Netanyahu secures a fourth term
After a bruising campaign, Israel's prime minister faces criticism for hard-line stances on Iran and Mideast peace.
TEL AVIV, Israel - At Prime Minister Benjamin Netanyahu's victory celebration early Wednesday, his supporters began to chant, "You are the magician!"
After a resounding clutch comeback in parliamentary elections, Netanyahu is poised to serve a record fourth term as prime minister. If he makes it through the full four-year term, his time in office could exceed that of Israel's longest-serving leader, the country's founder, David Ben-Gurion.
Netanyahu will form his next government after a bruising campaign that exposed him to allegations of racism and hysteria, for his complaint that "droves" of Arab Israeli citizens were voting and his warning that his opponents would welcome the militant Islamist group Hamas to the edges of Jerusalem.
On Wednesday, Netanyahu and his Likud party began negotiating a new coalition government, which will probably be buttressed by nationalists, religious Zionists, populist former Likudniks, the pro-settlement camp, and two religious parties that represent ultra-Orthodox Jews.
But the next Netanyahu government will face a host of challenges at home, on its borders and abroad. On Monday, in the heat of the campaign, Netanyahu vowed that he would not support the creation of a Palestinian state as long as he was prime minister, a stunning reversal of his earlier stance supporting a two-state solution to the Israel-Palestinian conflict.
His announcement convinced many Netanyahu skeptics that this has been the prime minister's true position all along and that he has wasted American time and patience by pretending to endorse two states. The creation of a Palestinian state was the focus of nine months of negotiations last year led by Secretary of State John Kerry.
In Europe, leaders frustrated by more than four decades of military occupation in the West Bank and the repeated failures of peace talks have begun to openly debate employing sanctions against Israel to push for a sovereign Palestinian state, which Netanyahu now vows he would never allow.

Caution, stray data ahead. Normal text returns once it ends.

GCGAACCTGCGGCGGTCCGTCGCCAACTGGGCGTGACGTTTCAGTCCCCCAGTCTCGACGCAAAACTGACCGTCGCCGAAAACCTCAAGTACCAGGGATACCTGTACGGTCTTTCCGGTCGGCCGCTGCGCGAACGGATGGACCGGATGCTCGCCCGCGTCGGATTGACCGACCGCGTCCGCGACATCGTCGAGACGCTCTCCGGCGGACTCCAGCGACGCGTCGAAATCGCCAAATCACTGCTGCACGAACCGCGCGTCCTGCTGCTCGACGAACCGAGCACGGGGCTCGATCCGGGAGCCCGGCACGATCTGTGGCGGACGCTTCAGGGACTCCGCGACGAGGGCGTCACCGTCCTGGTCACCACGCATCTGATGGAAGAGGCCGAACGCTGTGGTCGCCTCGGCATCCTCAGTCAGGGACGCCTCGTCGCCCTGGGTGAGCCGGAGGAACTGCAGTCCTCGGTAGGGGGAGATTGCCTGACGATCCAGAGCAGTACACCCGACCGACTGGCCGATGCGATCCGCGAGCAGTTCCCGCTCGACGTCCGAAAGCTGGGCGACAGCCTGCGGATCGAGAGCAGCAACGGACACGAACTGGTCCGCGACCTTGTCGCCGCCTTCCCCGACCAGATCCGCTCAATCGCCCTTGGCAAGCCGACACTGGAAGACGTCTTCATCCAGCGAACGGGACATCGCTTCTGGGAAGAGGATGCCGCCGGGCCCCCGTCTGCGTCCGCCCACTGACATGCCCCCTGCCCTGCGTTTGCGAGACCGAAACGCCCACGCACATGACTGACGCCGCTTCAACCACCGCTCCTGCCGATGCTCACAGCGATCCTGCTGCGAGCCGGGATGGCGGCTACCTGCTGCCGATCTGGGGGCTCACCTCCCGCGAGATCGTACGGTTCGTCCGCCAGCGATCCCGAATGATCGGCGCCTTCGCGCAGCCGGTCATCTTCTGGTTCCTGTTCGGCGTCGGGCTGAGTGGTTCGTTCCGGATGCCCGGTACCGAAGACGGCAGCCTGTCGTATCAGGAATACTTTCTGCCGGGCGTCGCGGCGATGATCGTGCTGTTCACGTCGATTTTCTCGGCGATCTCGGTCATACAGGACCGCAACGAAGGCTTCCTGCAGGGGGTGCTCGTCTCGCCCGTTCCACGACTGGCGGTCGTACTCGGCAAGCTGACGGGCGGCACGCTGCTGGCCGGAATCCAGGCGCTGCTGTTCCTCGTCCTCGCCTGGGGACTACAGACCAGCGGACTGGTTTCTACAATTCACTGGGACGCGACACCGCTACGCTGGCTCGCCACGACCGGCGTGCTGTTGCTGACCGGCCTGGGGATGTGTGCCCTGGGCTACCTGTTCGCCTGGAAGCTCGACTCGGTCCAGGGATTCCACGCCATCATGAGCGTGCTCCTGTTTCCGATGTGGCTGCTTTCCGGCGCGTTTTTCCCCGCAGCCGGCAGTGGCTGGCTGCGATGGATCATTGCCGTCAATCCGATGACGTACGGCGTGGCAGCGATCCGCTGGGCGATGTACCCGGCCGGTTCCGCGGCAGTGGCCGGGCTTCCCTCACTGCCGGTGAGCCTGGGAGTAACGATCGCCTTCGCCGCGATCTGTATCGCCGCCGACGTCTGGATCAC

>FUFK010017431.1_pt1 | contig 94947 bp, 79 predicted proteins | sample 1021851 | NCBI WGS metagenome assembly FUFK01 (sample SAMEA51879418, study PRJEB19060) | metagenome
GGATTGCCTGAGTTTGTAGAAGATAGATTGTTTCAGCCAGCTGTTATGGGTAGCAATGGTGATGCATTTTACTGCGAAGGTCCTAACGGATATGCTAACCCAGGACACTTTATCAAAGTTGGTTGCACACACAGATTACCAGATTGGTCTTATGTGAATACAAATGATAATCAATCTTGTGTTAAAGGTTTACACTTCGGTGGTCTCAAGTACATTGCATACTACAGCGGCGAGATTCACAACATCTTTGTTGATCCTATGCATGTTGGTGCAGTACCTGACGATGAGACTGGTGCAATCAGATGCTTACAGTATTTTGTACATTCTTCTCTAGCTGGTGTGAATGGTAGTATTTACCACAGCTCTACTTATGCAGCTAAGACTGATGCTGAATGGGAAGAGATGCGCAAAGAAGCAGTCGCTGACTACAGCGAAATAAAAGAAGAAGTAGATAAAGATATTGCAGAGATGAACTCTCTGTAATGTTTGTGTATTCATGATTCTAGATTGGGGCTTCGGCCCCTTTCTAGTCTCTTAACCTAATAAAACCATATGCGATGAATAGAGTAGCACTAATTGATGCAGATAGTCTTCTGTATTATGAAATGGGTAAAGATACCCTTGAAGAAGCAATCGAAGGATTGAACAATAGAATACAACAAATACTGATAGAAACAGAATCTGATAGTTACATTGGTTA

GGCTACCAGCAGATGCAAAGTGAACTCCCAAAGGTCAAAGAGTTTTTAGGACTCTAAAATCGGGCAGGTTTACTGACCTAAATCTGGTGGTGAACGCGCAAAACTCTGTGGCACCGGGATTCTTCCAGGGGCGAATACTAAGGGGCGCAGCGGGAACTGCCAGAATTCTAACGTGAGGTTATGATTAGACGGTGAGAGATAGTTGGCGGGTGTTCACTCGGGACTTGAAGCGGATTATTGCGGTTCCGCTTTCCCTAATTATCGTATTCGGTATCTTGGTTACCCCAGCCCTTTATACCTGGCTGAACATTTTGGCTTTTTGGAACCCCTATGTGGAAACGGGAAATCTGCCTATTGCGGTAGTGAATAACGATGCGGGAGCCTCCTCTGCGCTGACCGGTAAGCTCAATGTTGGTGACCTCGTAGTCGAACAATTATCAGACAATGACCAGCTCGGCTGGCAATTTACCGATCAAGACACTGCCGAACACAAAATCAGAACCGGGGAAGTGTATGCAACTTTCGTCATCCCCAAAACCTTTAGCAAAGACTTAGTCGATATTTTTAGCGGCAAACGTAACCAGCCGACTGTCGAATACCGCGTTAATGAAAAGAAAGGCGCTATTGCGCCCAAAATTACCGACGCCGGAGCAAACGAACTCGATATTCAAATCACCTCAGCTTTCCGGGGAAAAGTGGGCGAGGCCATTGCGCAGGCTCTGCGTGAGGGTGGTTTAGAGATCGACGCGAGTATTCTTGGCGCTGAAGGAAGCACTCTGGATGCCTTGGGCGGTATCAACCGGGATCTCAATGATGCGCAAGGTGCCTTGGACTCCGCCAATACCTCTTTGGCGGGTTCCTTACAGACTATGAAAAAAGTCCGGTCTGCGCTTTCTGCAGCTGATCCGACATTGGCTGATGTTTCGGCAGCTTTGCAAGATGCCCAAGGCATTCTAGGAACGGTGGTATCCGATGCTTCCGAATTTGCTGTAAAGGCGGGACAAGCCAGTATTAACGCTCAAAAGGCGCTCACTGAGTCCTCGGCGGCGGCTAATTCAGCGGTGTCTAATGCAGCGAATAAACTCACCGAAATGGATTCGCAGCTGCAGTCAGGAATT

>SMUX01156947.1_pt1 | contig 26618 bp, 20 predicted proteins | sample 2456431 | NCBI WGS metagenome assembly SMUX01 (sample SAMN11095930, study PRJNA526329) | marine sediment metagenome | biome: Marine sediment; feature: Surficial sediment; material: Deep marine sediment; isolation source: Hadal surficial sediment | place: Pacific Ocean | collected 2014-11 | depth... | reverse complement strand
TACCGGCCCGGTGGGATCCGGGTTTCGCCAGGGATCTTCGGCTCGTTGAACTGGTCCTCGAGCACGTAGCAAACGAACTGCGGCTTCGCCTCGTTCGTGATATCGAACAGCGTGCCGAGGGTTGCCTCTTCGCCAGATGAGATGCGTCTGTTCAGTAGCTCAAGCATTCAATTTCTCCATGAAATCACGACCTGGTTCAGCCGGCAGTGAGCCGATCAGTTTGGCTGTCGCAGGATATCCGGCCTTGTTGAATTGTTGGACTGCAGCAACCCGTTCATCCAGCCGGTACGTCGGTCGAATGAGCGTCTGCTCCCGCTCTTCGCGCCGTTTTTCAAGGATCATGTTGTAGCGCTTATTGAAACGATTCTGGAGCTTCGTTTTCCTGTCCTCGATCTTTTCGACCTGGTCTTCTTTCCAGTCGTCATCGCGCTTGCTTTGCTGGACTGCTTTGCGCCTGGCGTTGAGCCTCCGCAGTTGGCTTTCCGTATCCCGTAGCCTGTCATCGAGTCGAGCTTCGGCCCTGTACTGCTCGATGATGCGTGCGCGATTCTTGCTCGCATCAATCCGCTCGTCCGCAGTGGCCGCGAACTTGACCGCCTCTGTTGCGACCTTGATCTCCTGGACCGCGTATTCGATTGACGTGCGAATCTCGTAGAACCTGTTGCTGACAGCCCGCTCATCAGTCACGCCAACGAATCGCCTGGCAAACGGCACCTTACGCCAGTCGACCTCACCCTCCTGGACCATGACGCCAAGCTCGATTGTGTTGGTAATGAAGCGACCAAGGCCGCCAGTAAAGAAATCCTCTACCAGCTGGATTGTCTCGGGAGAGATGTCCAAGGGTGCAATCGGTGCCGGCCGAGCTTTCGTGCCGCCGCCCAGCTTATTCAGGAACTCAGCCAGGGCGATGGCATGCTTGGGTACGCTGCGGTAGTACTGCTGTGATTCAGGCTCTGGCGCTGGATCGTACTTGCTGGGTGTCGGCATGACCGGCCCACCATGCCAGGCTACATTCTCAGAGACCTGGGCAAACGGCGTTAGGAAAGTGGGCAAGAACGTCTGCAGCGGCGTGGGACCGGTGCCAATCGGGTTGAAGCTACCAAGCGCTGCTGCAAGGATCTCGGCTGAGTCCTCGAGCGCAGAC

More trouble - in the guise of resolutions and condemnations of Israel's human-rights record - could await Netanyahu in the international community. The United Nations said Wednesday that it expects Israel to continue with the Middle East peace process to negotiate a Palestinian state.
Reacting to Netanyahu's win, the Palestinian leadership in Ramallah promised Wednesday to go to the International Criminal Court at the Hague on April 1 to press war-crimes charges against Israeli soldiers and leaders, focusing on the civilian deaths during the 50-day war in Gaza during the summer and the continued construction of Jewish settlements in the Israeli-occupied West Bank.
For his part, Netanyahu has said in the past that it is war crimes and terror attacks by Hamas that the United Nations should be condemning.
The election was closely watched in Washington, where relations are strained between Netanyahu and the White House after the prime minister gave a speech to Congress two weeks ago opposing the Obama administration's possible deal with Iran to rein in Tehran's nuclear program.
Netanyahu, who has made the fight against a nuclear Iran the centerpiece of his foreign policy, will probably side with congressional Republicans again and clash with President Obama if Kerry secures what the prime minister considers "a bad deal."
Kerry called Netanyahu on Wednesday morning to congratulate him. Israeli news media spent the day speculating on when Obama would phone.
Netanyahu and Likud took 30 seats in the 120-seat parliament, against the 24 forecast for the center-left Zionist Union alliance of Labor Party leader Isaac Herzog and his running mate, former peace negotiator Tzipi Livni.
Netanyahu's victory represents a crushing defeat for his challengers, who believed themselves so close to a win, based on opinion surveys, that they were already negotiating cabinet appointments for their new government.